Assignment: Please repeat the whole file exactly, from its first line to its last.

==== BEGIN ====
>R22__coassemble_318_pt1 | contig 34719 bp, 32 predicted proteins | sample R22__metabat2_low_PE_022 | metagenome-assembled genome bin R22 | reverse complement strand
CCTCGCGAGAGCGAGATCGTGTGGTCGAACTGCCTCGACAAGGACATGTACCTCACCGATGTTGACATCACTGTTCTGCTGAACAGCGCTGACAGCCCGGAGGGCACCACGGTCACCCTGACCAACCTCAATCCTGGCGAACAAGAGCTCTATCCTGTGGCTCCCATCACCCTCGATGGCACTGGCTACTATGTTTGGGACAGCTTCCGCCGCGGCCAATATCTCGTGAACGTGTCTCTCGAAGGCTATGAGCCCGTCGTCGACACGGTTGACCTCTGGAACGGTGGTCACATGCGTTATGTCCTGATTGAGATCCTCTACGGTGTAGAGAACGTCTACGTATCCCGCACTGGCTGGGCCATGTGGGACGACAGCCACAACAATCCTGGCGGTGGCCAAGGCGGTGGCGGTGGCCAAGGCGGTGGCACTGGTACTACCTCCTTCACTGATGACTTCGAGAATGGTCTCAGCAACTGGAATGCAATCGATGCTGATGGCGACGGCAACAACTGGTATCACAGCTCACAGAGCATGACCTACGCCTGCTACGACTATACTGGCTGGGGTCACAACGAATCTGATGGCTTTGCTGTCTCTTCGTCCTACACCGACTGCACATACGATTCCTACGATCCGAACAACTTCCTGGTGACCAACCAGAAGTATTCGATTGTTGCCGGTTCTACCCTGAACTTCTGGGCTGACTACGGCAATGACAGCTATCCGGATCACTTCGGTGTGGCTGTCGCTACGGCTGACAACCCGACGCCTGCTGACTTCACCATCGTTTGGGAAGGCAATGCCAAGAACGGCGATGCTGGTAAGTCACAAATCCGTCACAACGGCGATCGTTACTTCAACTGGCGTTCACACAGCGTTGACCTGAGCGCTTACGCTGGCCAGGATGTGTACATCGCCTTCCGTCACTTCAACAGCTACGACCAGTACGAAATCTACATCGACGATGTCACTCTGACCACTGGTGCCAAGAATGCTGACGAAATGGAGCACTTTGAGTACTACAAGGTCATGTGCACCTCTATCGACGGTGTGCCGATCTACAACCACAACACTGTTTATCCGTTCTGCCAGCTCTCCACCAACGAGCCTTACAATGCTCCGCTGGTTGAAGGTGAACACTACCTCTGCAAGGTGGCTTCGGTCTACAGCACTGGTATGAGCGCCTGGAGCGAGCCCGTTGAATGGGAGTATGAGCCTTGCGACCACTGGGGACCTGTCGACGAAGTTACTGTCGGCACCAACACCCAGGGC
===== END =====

>R22__coassemble_318_pt1 | contig 34719 bp, 32 predicted proteins | sample R22__metabat2_low_PE_022 | metagenome-assembled genome bin R22 | reverse complement strand
CCTCGCGAGAGCGAGATCGTGTGGTCGAACTGCCTCGACAAGGACATGTACCTCACCGATGTTGACATCACTGTTCTGCTGAACAGCGCTGACAGCCCGGAGGGCACCACGGTCACCCTGACCAACCTCAATCCTGGCGAACAAGAGCTCTATCCTGTGGCTCCCATCACCCTCGATGGCACTGGCTACTATGTTTGGGACAGCTTCCGCCGCGGCCAATATCTCGTGAACGTGTCTCTCGAAGGCTATGAGCCCGTCGTCGACACGGTTGACCTCTGGAACGGTGGTCACATGCGTTATGTCCTGATTGAGATCCTCTACGGTGTAGAGAACGTCTACGTATCCCGCACTGGCTGGGCCATGTGGGACGACAGCCACAACAATCCTGGCGGTGGCCAAGGCGGTGGCGGTGGCCAAGGCGGTGGCACTGGTACTACCTCCTTCACTGATGACTTCGAGAATGGTCTCAGCAACTGGAATGCAATCGATGCTGATGGCGACGGCAACAACTGGTATCACAGCTCACAGAGCATGACCTACGCCTGCTACGACTATACTGGCTGGGGTCACAACGAATCTGATGGCTTTGCTGTCTCTTCGTCCTACACCGACTGCACATACGATTCCTACGATCCGAACAACTTCCTGGTGACCAACCAGAAGTATTCGATTGTTGCCGGTTCTACCCTGAACTTCTGGGCTGACTACGGCAATGACAGCTATCCGGATCACTTCGGTGTGGCTGTCGCTACGGCTGACAACCCGACGCCTGCTGACTTCACCATCGTTTGGGAAGGCAATGCCAAGAACGGCGATGCTGGTAAGTCACAAATCCGTCACAACGGCGATCGTTACTTCAACTGGCGTTCACACAGCGTTGACCTGAGCGCTTACGCTGGCCAGGATGTGTACATCGCCTTCCGTCACTTCAACAGCTACGACCAGTACGAAATCTACATCGACGATGTCACTCTGACCACTGGTGCCAAGAATGCTGACGAAATGGAGCACTTTGAGTACTACAAGGTCATGTGCACCTCTATCGACGGTGTGCCGATCTACAACCACAACACTGTTTATCCGTTCTGCCAGCTCTCCACCAACGAGCCTTACAATGCTCCGCTGGTTGAAGGTGAACACTACCTCTGCAAGGTGGCTTCGGTCTACAGCACTGGTATGAGCGCCTGGAGCGAGCCCGTTGAATGGGAGTATGAGCCTTGCGACCACTGGGGACCTGTCGACGAAGTTACTGTCGGCACCAACACCCAGGGC